How Reliable are Expert Predictions of Households’ Willingness-to-Pay to Preserve the Amazon Rainforest?
Comparing Contingent Valuation, Delphi Surveys and Benefit Transfer
Avoiding deforestation of the Amazon rainforest and the resulting loss of biodiversity and ecosystem services provide benefits to both local households and households worldwide. The latter benefits seem to account for the majority of the total global benefits. As it is very time consuming and costly to assess these global non-use values in stated preference (SP) surveys in all countries worldwide, benefit transfer (BT) exercises and expert assessment in Delphi Contingent Valuation (CV) surveys have been conducted.
We test the reliability of these two approaches for predicting distant beneficiaries´ willingness-to-pay (WTP) for Amazon Rainforest preservation plans by comparing these estimates to a new CV survey of 300 Norwegian households. The survey found a mean WTP of 110 € (NOK 1100) per household per year to avoid further forest and biodiversity loss.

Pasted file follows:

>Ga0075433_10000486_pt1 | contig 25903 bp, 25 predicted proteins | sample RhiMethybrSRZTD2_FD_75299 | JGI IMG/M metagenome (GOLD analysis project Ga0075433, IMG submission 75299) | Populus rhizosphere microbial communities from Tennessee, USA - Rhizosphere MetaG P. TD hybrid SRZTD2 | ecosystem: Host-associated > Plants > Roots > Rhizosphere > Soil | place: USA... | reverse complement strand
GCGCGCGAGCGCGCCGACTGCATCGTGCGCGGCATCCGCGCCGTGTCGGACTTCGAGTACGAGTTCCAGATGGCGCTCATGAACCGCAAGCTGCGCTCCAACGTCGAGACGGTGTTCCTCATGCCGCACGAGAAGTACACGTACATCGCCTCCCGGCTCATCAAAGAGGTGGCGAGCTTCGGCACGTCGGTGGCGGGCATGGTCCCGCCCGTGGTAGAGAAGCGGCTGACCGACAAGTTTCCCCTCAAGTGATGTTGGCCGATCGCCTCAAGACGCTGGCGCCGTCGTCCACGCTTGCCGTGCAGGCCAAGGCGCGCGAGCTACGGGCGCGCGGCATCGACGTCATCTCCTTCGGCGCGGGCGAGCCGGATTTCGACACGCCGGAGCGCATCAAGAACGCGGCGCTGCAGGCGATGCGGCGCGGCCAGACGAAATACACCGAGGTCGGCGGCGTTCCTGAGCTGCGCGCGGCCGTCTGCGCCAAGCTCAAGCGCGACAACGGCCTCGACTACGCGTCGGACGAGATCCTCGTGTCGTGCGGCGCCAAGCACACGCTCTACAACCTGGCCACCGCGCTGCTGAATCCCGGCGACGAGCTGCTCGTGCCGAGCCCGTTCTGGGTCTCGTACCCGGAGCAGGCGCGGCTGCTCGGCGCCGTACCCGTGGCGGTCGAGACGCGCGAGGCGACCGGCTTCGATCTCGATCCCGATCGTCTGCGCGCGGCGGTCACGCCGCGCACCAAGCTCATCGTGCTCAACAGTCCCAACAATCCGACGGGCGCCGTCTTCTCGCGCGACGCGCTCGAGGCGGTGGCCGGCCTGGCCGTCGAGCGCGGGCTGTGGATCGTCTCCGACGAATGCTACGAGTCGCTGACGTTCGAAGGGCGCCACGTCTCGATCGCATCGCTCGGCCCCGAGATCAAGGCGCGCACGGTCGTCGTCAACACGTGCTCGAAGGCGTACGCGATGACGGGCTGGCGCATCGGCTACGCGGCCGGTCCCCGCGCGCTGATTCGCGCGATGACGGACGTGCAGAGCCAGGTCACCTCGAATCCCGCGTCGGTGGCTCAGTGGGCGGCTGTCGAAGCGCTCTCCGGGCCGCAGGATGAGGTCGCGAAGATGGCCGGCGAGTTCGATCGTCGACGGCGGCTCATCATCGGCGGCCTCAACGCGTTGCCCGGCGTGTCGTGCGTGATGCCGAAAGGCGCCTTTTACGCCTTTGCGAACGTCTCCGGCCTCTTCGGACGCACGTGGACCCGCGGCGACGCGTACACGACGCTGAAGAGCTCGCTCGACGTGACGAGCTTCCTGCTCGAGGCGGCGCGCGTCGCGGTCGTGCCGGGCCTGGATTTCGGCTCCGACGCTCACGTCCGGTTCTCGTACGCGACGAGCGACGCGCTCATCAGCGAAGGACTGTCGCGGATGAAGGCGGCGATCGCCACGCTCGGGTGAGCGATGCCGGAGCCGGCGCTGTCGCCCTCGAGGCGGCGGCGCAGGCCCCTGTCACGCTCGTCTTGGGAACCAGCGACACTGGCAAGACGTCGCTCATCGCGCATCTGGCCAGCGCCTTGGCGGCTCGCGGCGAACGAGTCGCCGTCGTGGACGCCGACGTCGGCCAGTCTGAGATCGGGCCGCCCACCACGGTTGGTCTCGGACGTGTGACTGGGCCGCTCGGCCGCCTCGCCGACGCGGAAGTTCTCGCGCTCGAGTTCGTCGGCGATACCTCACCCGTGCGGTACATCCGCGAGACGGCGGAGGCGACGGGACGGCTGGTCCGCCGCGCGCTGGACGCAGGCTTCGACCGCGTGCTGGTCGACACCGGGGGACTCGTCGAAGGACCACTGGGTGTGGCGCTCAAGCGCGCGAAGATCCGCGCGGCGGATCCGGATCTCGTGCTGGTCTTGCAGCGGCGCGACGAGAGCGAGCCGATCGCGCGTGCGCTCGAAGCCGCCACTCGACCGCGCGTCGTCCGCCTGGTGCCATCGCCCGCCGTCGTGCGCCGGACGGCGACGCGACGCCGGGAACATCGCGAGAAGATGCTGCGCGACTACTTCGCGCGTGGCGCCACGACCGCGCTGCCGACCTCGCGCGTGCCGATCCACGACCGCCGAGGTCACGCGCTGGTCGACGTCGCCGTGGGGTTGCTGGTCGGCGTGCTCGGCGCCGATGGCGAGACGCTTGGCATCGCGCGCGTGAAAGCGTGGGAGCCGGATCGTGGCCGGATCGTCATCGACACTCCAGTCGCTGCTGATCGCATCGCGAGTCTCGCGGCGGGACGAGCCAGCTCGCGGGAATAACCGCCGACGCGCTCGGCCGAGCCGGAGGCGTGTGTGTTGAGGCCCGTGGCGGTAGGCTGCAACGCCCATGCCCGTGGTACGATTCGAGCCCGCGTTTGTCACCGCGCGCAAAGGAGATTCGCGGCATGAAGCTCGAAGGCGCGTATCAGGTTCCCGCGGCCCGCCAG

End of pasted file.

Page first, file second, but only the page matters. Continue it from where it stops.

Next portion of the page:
Whereas BT in terms of unit transfer with income adjustment from a North American SP survey of similar preservation plans, resulted in transfer errors of 43-131 %; the Norwegian experts in the Delphi CV survey predicted the outcome of the population CV survey with transfer errors ranging from 2 to 31 %. Thus, the Delphi CV method could be a valid, as well as very time and cost effective, technique for assessing benefits of global public goods to distant beneficiaries.